The University of Iowa

Identifying and Avoiding False Information: A Matter of Comprehension in the Classroom

Students looking for information on the web

When looking for news articles or other information on the web, students may come across false information (such as fake news) intended to mislead. Help students identify and avoid false information with explicit instruction and practicing good media literacy skills.


Sean Thompson

Communications Specialist, Iowa Reading Research Center

Posted on: August 8, 2017

A ninth-grade student is assigned to write a summary of a news article of her choosing for her English class. She is interested in health sciences and how the body works, so she decides to summarize an article about cancer. She finds an article on a health news website about a promising new potential cure for cancer from an unusual source: dandelion root.

A doctor in Canada claims in the article the only thing that helped patients with chronic myelomonocytic leukemia was extract from the common weed. In another case, a 72-year-old patient was told there was nothing more doctors could do to treat his cancer, so in desperation, he tried drinking dandelion root tea. Four months later, he was cured, thanks to the tea, the article reports.

The student’s summary of the article is masterfully written. She succinctly captures each of the main points and draws connections between pieces of information. Her expansive understanding of vocabulary is on display, too. The prose in her summary is the best in the class.

There is only one problem. The article she has summarized is riddled with false information. Dandelion root is being researched in Canada and elsewhere as a possible cancer treatment, but results are inconclusive to this point. The headline “Scientists Find Root That Kills 98% of Cancer Cells in Only 48 Hours” appears to be mostly made up from thin air, according to a fact check by The website that posted the article, Health Eternally, no longer exists less than a year later.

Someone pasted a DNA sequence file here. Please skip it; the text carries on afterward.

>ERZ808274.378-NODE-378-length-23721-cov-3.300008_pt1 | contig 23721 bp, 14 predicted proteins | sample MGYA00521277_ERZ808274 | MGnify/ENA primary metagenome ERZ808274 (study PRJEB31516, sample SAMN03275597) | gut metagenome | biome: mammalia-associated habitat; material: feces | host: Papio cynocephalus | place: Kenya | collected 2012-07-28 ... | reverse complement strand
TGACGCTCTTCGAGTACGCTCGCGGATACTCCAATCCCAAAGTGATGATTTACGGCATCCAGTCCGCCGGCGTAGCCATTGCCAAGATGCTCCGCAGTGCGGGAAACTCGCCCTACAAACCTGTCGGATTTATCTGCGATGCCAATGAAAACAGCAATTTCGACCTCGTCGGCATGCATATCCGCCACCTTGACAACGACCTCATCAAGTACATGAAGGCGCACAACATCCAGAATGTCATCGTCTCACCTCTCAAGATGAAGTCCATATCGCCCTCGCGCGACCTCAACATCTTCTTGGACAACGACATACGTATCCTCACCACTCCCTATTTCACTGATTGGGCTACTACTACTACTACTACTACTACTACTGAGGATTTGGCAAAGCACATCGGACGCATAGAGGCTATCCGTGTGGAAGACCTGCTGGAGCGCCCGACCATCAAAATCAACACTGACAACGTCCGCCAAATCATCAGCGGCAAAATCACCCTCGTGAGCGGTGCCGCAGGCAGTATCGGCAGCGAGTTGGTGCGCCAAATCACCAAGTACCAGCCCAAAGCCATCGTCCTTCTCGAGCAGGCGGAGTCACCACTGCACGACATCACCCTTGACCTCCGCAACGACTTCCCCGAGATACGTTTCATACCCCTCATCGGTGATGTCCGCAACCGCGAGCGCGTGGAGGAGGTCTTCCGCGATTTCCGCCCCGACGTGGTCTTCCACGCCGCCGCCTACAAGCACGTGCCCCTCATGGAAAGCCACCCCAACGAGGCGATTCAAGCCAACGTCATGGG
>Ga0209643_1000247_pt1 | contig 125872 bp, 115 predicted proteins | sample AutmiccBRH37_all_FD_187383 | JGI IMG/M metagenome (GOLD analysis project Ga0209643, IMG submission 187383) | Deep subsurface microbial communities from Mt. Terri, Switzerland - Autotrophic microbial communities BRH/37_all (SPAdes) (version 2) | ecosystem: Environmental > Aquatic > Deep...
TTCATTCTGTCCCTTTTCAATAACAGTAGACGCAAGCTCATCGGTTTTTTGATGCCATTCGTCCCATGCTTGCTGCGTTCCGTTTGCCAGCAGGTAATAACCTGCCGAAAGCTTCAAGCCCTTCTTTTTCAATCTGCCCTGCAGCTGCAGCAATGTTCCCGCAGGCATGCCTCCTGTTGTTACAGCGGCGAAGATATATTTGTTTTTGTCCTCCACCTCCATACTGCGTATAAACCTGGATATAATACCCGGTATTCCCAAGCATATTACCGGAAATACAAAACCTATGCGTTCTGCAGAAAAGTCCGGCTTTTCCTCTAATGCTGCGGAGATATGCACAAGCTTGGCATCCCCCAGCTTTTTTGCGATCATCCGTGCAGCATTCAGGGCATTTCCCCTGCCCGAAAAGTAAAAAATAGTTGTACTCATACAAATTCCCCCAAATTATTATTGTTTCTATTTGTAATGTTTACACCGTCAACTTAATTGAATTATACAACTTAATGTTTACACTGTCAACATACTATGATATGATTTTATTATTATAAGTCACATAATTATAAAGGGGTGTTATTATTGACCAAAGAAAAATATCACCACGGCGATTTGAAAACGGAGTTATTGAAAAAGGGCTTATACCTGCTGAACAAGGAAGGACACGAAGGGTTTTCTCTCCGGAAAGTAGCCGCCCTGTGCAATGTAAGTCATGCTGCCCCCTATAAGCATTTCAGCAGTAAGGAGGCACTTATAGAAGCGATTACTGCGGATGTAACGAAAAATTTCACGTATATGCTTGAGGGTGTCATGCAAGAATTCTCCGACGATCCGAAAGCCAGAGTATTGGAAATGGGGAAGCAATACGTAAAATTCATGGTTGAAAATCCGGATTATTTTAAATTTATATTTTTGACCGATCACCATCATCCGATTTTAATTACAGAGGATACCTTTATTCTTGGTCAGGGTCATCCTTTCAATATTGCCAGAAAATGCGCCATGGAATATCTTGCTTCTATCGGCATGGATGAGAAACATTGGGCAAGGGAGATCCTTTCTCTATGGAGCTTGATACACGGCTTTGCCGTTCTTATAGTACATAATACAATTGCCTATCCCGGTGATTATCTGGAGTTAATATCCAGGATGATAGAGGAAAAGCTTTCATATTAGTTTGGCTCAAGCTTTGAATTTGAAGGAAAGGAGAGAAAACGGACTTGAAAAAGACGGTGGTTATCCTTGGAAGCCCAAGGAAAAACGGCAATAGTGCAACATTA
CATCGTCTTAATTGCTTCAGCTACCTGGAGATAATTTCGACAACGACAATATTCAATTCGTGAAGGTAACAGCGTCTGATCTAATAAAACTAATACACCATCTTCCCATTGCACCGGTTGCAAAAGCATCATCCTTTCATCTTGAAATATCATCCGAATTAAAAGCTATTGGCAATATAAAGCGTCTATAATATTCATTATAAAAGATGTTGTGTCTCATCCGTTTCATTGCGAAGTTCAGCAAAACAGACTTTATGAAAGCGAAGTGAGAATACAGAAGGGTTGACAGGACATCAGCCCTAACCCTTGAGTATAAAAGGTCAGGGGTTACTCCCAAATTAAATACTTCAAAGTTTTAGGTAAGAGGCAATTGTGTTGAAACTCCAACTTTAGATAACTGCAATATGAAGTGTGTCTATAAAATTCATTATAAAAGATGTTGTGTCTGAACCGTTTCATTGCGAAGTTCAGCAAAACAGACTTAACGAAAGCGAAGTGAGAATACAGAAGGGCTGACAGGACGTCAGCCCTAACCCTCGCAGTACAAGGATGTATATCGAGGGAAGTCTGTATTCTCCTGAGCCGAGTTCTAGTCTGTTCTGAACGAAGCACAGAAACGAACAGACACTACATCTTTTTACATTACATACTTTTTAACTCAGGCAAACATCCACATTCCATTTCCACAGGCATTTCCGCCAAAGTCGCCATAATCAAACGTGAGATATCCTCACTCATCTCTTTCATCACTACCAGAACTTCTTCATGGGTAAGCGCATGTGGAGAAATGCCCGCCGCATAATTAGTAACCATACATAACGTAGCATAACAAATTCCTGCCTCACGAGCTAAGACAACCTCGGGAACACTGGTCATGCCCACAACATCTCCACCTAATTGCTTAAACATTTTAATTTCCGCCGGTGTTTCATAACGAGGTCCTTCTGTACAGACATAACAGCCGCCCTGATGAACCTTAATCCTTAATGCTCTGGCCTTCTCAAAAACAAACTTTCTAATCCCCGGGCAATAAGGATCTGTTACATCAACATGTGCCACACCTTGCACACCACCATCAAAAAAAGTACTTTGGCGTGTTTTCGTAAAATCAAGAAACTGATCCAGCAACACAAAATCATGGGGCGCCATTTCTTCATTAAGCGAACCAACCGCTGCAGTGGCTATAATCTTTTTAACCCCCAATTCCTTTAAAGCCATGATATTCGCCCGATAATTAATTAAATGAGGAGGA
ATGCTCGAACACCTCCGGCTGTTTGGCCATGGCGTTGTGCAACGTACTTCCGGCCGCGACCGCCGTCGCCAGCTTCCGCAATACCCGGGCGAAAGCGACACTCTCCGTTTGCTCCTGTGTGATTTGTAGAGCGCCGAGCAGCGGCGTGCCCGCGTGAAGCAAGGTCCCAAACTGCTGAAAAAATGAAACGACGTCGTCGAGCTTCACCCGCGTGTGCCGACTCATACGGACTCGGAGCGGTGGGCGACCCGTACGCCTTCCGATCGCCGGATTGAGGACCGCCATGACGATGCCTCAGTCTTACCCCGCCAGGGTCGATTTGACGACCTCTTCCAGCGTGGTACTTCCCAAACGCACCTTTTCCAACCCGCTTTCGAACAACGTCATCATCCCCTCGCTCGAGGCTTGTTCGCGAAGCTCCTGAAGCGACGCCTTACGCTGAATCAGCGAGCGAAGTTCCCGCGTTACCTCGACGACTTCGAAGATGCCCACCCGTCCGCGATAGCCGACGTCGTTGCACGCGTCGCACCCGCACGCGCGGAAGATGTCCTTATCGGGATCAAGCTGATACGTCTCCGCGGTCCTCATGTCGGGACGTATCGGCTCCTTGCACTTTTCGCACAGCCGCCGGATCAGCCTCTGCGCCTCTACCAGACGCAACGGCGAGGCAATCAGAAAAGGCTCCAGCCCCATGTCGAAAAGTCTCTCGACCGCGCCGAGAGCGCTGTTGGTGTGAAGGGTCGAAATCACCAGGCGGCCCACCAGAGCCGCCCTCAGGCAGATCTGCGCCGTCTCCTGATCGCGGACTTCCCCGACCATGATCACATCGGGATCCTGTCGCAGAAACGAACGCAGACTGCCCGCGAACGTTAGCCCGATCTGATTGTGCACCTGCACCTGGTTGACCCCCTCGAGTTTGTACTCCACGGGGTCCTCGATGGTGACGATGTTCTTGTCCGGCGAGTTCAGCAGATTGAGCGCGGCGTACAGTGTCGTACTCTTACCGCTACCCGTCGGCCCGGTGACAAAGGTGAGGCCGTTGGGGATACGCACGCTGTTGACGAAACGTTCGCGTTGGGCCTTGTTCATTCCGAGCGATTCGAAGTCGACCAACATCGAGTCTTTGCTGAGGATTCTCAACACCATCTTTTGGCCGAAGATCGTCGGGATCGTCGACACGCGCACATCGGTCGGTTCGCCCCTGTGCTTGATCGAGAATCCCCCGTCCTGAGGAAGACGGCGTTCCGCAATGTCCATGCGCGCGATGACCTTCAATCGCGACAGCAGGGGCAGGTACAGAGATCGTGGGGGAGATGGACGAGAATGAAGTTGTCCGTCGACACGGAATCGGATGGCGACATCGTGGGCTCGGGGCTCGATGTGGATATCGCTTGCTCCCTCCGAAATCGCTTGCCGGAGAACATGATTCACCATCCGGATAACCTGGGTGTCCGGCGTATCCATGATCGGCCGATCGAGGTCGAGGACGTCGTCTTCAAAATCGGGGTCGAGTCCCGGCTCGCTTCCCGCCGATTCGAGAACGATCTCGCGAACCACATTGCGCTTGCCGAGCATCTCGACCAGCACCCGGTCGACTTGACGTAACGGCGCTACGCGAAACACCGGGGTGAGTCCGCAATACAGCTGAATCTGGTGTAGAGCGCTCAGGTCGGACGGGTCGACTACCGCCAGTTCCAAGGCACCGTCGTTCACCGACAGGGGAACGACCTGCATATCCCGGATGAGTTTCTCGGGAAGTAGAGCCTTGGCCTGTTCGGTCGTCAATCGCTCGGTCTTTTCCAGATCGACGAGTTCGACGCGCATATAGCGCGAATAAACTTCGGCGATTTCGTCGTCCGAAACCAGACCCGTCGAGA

The student has fallen victim to using a source providing false information for her reading and writing assignment. In this scenario, the source is of the “fake news” variety, a term that has become a fixture in our lexicon over the past year or so. It is likely that the article was deliberately written to mislead and excite in order to garner website clicks.

False Information: Intended to Mislead, not Accurately Inform

For the purposes of this discussion, false information includes any content (e.g., written, visual, audio) which is crafted and portrayed in a way that is meant to confuse, mislead, advance an agenda, or entertain, with little or no regard for whether or not the information is truthful or accurate. Often, the content includes fabricated facts. It can also include real facts that are deliberately presented in a way by which the result is a fundamental misunderstanding or heavily slanted portrayal of a topic.

Subcategories of False Information Include

  • Fake news: False information that is presented as an article based on journalistic reporting of facts or as news commentary.
  • Paid/sponsored content: False information that appears as though it were an objective news article or headline but is actually a form of paid advertising. The content usually contains a disclosure that the content is paid for, but the disclosure may not be readily apparent. The content often can be found on legitimate news websites or apps, intermingled among real news items. By presenting it as news, the advertiser is in part hoping to gain journalistic credibility for the content which has not actually been earned.